Ghazal 72, Verse 6


dekh kar tujh ko chaman baskih numuu kartaa hai
;xvud bah ;xvud pahu;Nche hai gul goshah-e dastaar ke paas

1) having seen you, {to such an extent / since / although} the garden grows/flourishes
2) spontaneously the rose arrives at/near the angle/corner of the turban-sash


;xvud bah ;xvud : 'Of oneself; of himself (themselves, &c.), of one's own accord, voluntarily, freely; of itself, spontaneously, naturally'. (Platts p.495)


pahu;Nche hai is an archaic form of pahu;Nchtaa hai (GRAMMAR)


dastaar : 'A sash or fine muslin cloth wrapped round a turban'. (Platts p.516)


The cause of the flourishing is the enthusiasm of ardor. The author refrained from mentioning it because it can be assumed; that is, to see the beloved is not such a thing that anybody would see her and, having seen her, not generate the turmoil of ardor. (75)

== Nazm page 75

Bekhud Dihlavi:

He says, having seen you, the garden's vegetative power so increases that the flowers spontaneously advance up to your turban-cloth. The meaning is that from the sight of the beloved, turmoil is created in everyone's hearts. (121)


numuu karnaa is a literal translation of [the Persian] numuu kardan . In Urdu they say numuu paanaa , although this meaning is very much [more]. (158)



After seeing you, the garden grows so madly and outrageously tall that the rose vine, even without being trained to climb on a trellis, reaches up as high as a turban. (Remember that in Oklahoma, 'the corn is as high as an elephant's eye'?) The rose-vine, being part of the garden, does this 'naturally', in response to the sight of your beauty. Or perhaps it does so 'spontaneously' or impulsively-- for how could it resist the chance to twine around the beloved?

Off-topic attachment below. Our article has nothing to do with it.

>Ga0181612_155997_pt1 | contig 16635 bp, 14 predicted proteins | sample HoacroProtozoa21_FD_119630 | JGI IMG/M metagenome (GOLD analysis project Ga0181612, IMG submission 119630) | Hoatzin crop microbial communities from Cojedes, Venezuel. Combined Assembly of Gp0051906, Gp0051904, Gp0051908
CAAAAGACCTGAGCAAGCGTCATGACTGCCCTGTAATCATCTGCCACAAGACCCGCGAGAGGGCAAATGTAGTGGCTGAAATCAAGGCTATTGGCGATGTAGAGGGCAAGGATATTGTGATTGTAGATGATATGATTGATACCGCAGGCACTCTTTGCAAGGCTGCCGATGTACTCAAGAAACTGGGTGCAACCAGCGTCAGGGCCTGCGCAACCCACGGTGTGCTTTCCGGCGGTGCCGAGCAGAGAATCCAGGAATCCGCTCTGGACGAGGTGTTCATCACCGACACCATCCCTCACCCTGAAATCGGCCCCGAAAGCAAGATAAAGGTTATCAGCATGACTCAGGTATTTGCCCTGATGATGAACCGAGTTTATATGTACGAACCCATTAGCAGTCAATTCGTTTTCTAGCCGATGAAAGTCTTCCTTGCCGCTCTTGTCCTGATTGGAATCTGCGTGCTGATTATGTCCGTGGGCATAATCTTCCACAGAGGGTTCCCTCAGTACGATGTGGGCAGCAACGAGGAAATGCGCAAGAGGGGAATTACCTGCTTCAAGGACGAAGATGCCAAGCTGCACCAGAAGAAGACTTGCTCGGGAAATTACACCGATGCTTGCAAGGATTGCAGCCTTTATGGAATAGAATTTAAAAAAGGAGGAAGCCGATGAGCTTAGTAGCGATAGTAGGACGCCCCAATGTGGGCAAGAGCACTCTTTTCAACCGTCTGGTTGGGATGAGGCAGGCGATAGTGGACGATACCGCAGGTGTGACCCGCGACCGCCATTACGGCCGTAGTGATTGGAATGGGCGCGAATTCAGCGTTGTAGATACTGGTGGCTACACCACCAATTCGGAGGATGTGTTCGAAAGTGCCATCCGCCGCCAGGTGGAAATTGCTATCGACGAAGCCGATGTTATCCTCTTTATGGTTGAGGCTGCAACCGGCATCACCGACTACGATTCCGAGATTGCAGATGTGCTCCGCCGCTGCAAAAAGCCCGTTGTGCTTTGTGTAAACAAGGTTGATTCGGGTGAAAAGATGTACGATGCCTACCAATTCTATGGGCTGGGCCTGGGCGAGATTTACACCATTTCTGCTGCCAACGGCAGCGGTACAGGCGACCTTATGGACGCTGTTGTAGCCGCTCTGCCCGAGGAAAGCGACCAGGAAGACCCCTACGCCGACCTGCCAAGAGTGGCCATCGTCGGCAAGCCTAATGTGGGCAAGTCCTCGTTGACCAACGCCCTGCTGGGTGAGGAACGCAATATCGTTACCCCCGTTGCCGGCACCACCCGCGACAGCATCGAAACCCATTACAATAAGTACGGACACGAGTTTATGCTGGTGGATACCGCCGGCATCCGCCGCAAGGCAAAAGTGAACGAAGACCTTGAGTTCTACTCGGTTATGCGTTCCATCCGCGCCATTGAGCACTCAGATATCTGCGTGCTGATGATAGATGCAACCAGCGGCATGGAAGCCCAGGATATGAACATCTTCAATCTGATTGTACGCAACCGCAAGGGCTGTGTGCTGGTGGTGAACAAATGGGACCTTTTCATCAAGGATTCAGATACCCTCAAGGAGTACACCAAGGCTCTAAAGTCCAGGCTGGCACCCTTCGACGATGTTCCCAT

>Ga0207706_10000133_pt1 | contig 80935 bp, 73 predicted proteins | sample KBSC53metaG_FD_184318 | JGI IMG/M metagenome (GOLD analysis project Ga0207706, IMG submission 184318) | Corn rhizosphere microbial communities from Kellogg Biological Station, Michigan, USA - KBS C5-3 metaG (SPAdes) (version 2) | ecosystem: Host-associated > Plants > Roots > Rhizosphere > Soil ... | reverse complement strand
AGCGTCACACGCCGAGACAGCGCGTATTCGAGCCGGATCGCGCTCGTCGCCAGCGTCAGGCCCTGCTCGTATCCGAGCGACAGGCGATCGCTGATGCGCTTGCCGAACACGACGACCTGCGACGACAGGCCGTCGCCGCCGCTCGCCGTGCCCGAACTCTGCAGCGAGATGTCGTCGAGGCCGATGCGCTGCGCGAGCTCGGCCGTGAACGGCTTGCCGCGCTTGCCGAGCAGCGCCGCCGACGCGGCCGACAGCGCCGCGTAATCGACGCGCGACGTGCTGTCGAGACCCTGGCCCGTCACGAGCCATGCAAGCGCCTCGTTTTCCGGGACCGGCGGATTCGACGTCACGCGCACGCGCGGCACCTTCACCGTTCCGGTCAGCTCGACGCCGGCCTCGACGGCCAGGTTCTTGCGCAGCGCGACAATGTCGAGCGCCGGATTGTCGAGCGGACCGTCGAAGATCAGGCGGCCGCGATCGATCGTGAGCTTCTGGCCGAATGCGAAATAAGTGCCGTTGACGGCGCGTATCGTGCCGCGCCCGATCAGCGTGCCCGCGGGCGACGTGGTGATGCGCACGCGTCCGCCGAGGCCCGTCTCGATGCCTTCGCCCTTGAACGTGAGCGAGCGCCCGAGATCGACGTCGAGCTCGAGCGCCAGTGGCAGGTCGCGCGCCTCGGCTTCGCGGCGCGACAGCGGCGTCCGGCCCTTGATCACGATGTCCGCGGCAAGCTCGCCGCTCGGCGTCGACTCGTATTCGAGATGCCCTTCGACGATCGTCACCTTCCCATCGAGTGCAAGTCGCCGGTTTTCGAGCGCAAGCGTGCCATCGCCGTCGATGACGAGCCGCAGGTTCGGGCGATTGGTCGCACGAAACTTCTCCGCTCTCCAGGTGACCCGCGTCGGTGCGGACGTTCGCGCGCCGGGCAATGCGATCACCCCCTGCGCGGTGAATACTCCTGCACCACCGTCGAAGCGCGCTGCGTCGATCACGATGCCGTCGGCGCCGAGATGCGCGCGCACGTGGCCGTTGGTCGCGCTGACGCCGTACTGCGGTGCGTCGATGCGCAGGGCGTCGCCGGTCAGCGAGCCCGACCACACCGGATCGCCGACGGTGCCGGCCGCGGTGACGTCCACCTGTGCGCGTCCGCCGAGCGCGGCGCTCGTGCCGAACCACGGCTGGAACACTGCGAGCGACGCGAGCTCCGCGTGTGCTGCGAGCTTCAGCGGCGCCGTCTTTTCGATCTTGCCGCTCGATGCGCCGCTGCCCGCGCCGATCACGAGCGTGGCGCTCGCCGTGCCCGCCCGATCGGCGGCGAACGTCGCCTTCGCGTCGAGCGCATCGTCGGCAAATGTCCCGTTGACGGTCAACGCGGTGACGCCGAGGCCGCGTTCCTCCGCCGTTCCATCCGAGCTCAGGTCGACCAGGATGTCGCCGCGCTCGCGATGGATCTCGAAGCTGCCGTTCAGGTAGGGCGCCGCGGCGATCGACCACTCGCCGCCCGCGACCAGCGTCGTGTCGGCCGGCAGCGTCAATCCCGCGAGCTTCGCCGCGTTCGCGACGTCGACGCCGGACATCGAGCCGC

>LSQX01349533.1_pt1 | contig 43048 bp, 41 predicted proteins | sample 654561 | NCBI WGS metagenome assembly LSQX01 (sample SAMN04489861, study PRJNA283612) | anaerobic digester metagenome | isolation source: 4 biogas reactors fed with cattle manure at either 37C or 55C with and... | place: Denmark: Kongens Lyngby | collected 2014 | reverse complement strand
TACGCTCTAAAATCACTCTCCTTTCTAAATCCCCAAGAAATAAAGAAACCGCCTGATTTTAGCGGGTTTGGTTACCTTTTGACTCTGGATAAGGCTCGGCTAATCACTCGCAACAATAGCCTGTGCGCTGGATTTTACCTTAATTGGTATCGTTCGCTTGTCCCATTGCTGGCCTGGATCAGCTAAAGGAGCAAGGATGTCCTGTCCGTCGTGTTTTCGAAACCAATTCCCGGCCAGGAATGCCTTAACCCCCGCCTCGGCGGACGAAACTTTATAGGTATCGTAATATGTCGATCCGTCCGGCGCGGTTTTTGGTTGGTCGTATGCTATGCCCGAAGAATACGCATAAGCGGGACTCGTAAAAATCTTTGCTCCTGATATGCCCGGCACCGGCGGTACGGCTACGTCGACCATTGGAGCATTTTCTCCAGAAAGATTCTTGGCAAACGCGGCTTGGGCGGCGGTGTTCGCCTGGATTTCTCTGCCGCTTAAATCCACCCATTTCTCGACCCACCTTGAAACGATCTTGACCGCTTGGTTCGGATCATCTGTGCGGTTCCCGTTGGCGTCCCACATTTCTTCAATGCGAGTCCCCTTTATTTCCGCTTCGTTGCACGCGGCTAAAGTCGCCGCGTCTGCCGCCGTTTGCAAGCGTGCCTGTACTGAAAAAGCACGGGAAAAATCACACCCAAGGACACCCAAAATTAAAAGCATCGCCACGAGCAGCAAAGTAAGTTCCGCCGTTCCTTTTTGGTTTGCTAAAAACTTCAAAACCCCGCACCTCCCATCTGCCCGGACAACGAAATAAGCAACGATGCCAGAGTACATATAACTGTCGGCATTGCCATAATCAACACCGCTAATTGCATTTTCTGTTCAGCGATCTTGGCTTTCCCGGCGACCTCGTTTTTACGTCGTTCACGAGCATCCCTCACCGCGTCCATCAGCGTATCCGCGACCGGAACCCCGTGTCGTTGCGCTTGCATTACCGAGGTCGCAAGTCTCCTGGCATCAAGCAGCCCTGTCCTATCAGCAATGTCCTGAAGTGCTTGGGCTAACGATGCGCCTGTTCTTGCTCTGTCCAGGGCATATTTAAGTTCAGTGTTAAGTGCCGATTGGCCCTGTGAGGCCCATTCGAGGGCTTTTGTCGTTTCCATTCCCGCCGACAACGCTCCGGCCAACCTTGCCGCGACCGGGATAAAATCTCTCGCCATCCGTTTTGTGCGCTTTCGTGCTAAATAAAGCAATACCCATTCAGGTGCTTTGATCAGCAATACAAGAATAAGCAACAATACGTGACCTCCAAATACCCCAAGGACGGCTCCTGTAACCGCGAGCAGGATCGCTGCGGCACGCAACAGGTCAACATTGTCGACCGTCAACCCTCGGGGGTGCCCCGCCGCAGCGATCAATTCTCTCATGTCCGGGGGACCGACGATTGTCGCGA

But it's also possible that the rose chooses to reach out deliberately, voluntarily, of its own accord--for;xvud bah ;xvud (see the definition above) can be read as distinguishing the rose's behavior from the general flourishingness of the garden. The rose doesn't just grow-- it deliberately reaches out and touches the edge of the turban-sash. (If we read baskih as 'although', then it too supports the idea of the rose's behavior not as merely the culmination of the garden's growth, but as something different, something unlike what the rest of the garden is doing. (This sense of baskih as 'although' is secondary, but it gives a certain edge to the verse, and it's definitely part of the penumbra of possibilities.)

On this reading, the rose is apparently endowed with will, and even perhaps with some kind of erotic intentions. Does it wish to be worn proudly on the beloved's turban? Does it wish to caress or stroke the beloved's head? Does it wish to sacrifice itself to adorn the beloved? Is it simply responding to the power of passion, with no will left at all? The mystery (but also the lovely appropriateness) of the rose's response to the beloved's beauty is more memorable when left unexplained than it would be if diluted by further information.

In the ghazal world, the beloved is always the primary source for light and life, with all the 'natural' world dependent upon borrowing or reflecting his/her glory. Here's one more example: not that the beloved is as radiant and fruitful as a garden, but that the garden is only so radiant and fruitful because of the beloved. Just as in {111,9}, where the nightingales only sing the way they do because they've heard the poet's ghazals!

This is another verse in which the beloved, with his elegantly adorned turban, is imagined as a beautiful youth; for more examples, see {9,2}.